Today’s agriculture is faced by two critical challenges, meeting nutritional and calorific needs of over 9 billion people by 2030 abd doing it in a way that conserves water, land, soils and the ecosystem. This calls for new agricultural models that will meet SDG 2 on Zero Hunger and SDG 12 on Sustainable Production and Consumption patterns. While a number of solutions have been proposed, most of them focus on productivity whilw ignoring sustainability. Take, for instance, industrial agriculture which encourages use of chemical fertlisers and pesticides while ignorimg their harmful effects on soils and biodiversity. Thia necessitates the development of eco-agri-food systs which is a collecrive term for the many complex interacting agricultural lands, marine systems, pastures, labour, infrastructure, technology, culture and institutions involved in the production, processing, distribution and consumption of food.
Agroecology is the science of applying teaditional and modern concepts and principles to the design and management of sustainable food systems. It focuses on the harmonious interactions between plants, animals, humans and the environment to conserve movements that converge to seek a transition to sustainable food systems, built upon foundations of equity, participation and justice. It entails use of naturally occuring materials to manage pests, diseases and weeds, natural processes to fix soil nutrienta and utilisatipn of renewable sources of energy while conserving resources. Agroecology offers a paradigm shift from conventional agriculture that is obsessed with high yields and short-term profits at the expense of the environment and other social effects. Among the key benefits of agroecology (measured by the number of people fed per unit of land or food produced per unit area), promotes climate change adaptation by producing food in ways that have low environmental impacts and enhancing food and nutriotional security since it involves multi-cropping as opposed to mono-cropping associated with industrial agriculture. In addition, it preserves culture, traditions and identity carved from foods while promoting social stability by ensuring food is produced and traded fairly hence promoting social justice. Most importantly, through regenerative agriculture, agreocology ensures the restoration of natural capital or the ecosystem.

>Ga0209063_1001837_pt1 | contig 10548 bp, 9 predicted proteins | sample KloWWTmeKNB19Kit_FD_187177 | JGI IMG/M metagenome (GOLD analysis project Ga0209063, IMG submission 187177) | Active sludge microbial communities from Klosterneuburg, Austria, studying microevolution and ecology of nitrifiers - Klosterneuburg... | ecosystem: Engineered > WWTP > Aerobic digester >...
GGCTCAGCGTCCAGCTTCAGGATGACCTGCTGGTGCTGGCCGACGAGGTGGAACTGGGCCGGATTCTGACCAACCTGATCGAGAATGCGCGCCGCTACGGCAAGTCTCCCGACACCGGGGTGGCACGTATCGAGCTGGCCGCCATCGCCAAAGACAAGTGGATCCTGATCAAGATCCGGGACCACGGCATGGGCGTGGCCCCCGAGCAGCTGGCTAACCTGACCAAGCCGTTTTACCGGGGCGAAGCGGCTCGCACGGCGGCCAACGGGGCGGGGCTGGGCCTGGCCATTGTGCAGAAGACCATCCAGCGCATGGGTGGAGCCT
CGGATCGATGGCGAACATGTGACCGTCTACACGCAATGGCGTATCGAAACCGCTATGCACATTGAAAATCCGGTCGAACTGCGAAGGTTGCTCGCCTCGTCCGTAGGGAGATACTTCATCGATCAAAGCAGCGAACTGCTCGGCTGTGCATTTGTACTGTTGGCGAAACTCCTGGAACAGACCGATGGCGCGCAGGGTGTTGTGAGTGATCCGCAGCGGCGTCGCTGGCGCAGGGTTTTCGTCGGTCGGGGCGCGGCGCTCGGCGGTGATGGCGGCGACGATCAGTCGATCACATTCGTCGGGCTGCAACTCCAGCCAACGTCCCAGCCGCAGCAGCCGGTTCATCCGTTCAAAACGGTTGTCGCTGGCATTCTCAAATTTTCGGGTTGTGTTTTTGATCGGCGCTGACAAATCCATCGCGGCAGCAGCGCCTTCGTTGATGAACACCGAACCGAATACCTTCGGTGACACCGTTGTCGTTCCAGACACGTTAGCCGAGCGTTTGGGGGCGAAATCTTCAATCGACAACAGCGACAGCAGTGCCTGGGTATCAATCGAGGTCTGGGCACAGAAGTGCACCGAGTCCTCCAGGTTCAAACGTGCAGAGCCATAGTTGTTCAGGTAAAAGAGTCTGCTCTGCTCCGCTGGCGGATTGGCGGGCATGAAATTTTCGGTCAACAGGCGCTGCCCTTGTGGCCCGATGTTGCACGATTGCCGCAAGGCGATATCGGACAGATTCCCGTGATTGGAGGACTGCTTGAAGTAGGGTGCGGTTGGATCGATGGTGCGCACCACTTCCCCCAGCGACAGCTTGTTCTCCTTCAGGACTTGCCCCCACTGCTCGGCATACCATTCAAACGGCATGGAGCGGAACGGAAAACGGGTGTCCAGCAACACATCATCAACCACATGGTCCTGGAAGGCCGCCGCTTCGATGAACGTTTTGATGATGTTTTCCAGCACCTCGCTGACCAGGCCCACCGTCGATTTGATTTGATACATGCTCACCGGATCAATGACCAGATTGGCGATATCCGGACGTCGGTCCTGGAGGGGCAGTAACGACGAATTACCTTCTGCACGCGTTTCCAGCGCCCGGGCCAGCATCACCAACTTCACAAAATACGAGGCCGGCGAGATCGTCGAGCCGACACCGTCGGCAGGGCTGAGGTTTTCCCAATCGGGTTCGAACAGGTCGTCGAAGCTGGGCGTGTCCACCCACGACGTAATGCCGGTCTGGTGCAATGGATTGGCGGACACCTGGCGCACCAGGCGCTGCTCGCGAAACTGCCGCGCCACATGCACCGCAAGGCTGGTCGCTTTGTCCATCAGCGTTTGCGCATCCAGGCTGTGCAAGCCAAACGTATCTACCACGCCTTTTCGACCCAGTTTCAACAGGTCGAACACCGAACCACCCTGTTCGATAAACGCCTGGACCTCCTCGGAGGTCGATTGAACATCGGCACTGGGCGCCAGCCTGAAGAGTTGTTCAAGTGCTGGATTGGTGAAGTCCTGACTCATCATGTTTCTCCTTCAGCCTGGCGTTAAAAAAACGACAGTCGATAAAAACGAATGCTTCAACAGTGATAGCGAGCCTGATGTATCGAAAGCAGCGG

To upscale agrpecology, investmenta and research are necessary to support evidence-based policies. There’s also a need to strengthen agroecology networks. Government intervention is also necessary for providing an enabling environment to support agroecology among small-holders who are most affected by climatic shocks.
The glove needs new alternatives to address the current and furure challanges in our food systems. Agroecology is viable option, capable if providinf win-win solutions by promoting food security and nutrition, restoring and maintaining healthy ecosystems, ensuring sustainable livelihoods ro small-holders and building resilience to adapt to climate change. It had the potential to contribute to the achievement of the SDGs, which are highly interlinked by appreciating the relationship between agriculture and the environmemr while promoting rural development and sustainimg livelihoods, especially among small-scale farmers.